In North America, the oak savannas of the West Coast—such as the famous “golden rolling hills of California”—are among the best-known forest–grass ecosystems, where widely spaced native oaks tower over an astonishing array of grass species, including some that are common in the nursery trade through the country, like blue fescue. Similar environments occur in pockets throughout the Southwest and Midwest. The pine barrens of the East are another example where tall, widely spaced trees with narrow leaves that cast little shade, providing prime habitat for bunch grasses.

If you’re looking to plant under trees where there is plenty of filtered light throughout the day and a few hours of direct sun in morning or afternoon, the entire palette of bunch grasses are available to you, from bushy, vibrant purple pennisetums to the thin and graceful feather reed grass. But if light conditions are reduced—part shade, rather than part sun—your choices remain more limited. Here is a round-up of a few of the most striking shade-tolerant grasses and grass-like plants.

Ornamental Grasses for Shade

Japanese forest grass (Hakonechloa macra)
Growing to approximately 12 inches in height, this species forms a riverlike pattern of foliage that flows gracefully around boulders, ferns and other upright perennials and shrubs. Of all grasses, it is unparalleled in a Japanese garden setting. It comes in a range of golden, chartreuse, rose-tinted and variegated forms that brighten up any partly shaded area. These tolerate full shade, but their colors may not be as vivid there. USDA Zones 4 to 9.

River oats (Chasmanthium latifolium)
An upright grass with attractive seed heads (the “oats”) that rise to four feet above narrow clumps of foliage. This eastern native is often found along forested streams. While it tolerates wet soil, it also thrives in average moisture conditions. It is an excellent choice for large naturalized gardens, as it seeds itself prolifically, forming an extensive glade. It is fully shade tolerant. Zones 4 to 9.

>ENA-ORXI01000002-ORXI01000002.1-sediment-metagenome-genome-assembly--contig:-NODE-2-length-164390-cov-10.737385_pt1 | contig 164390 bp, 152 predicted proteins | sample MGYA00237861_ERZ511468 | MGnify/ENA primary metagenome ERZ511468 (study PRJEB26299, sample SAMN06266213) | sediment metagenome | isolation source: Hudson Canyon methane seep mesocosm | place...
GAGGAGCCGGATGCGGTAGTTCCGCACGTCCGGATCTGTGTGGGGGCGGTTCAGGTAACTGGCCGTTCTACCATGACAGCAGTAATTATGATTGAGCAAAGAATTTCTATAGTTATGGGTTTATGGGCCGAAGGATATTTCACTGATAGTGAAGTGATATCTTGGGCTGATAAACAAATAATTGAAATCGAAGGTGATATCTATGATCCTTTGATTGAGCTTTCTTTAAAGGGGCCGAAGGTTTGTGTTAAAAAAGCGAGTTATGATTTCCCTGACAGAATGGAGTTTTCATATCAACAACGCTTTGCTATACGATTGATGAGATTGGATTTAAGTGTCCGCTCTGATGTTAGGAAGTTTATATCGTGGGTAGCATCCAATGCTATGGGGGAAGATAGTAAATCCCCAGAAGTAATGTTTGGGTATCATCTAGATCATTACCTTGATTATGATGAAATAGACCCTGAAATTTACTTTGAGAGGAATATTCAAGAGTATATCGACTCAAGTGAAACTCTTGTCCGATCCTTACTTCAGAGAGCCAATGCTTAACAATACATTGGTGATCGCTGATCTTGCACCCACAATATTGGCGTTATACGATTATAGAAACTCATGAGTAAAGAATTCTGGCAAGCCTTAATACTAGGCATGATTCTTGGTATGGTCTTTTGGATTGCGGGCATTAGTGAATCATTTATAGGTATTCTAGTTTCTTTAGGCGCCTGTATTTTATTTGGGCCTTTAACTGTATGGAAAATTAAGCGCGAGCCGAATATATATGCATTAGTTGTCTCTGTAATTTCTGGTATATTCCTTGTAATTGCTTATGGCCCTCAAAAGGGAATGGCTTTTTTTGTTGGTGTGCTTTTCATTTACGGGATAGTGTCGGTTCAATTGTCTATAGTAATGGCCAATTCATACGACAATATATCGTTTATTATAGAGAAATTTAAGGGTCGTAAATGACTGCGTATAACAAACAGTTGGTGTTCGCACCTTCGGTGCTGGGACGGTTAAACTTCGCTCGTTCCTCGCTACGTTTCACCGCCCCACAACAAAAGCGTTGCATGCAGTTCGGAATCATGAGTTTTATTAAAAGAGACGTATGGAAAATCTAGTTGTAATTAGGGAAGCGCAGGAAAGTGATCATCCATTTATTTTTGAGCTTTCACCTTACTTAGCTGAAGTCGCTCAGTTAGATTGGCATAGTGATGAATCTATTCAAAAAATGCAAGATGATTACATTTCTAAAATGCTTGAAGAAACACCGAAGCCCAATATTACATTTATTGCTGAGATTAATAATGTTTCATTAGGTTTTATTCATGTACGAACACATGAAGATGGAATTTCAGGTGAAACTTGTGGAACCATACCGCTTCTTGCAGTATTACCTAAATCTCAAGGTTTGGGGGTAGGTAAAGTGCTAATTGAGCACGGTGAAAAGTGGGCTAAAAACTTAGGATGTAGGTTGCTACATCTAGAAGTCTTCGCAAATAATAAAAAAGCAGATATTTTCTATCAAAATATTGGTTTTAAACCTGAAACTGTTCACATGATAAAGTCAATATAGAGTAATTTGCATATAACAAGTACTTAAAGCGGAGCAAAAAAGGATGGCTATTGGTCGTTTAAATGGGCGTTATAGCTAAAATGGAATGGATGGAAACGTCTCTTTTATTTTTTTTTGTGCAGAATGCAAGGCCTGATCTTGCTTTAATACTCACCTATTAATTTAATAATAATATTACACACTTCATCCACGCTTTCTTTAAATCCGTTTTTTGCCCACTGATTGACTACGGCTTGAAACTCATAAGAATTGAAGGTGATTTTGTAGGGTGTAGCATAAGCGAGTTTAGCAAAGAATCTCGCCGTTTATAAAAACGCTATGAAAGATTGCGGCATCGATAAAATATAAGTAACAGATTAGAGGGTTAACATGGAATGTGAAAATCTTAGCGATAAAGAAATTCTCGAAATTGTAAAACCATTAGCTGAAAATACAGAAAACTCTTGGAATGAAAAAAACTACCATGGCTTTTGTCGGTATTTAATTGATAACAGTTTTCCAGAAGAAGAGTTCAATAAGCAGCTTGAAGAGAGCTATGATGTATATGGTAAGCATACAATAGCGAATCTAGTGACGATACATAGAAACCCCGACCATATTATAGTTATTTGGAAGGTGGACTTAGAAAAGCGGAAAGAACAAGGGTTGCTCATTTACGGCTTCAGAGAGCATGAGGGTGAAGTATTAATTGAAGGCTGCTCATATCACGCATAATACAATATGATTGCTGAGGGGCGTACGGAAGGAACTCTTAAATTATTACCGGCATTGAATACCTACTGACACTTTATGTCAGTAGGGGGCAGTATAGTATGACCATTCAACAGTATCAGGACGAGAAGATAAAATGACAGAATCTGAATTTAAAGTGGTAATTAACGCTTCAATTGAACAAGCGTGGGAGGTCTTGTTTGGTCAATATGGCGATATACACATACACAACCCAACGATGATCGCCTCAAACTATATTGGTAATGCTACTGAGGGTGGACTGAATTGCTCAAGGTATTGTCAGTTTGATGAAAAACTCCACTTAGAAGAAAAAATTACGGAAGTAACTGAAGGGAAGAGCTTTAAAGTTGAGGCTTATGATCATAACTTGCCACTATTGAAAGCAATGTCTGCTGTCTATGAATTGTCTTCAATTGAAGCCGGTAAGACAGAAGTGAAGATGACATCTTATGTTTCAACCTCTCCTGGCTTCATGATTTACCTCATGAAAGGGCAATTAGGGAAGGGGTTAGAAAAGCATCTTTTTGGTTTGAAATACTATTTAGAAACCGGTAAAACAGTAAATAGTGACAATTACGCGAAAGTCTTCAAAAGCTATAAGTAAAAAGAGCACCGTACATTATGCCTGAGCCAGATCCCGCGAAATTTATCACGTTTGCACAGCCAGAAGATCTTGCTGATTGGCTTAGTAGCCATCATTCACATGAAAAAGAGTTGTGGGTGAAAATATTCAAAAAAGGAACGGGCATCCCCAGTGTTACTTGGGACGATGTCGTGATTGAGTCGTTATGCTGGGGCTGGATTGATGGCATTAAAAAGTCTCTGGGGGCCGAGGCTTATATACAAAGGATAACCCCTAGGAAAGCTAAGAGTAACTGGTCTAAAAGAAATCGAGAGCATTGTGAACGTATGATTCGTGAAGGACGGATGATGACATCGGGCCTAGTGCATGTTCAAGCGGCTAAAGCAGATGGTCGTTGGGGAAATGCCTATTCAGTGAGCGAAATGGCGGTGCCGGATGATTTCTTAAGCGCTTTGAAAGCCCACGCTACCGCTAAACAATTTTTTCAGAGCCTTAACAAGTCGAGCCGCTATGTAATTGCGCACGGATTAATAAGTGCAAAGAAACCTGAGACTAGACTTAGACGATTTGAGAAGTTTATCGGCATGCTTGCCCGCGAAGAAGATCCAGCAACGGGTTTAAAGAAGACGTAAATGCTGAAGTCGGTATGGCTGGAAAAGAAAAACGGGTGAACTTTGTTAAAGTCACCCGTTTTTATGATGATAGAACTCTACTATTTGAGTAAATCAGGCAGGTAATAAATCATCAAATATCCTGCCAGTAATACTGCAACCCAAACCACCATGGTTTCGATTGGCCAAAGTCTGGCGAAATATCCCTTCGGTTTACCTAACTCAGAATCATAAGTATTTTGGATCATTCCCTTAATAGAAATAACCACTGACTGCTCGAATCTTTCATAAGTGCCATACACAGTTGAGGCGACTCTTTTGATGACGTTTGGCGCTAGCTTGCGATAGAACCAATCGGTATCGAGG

Tufted hair grass (Deschampsia cespitosa)
This native plant can be found in savannas and open forests throughout North America. It forms a neat tussock of fine foliage about 12 inches tall and wide, above which airy sprays of buff-colored seed stalks rise in the fall. This species thrives in part shade, but it will not tolerate full shade. Zones 4 to 9.

Korean feather reed grass (Calamagrostis brachytricha)
A native of Asia, this is a shade-tolerant relative of the perennially popular ‘Karl Foerster’ feather reed grass; it bears similar feathery brown seed stalks, which persist into winter as an off-season accent. A moisture-lover, it thrives in wet soil, unlike its more well-known cousin. This upright specimen grows two to three feet wide with seed stalks up to five feet tall, and it tolerates part shade only, not full shade. Zones 4 to 9.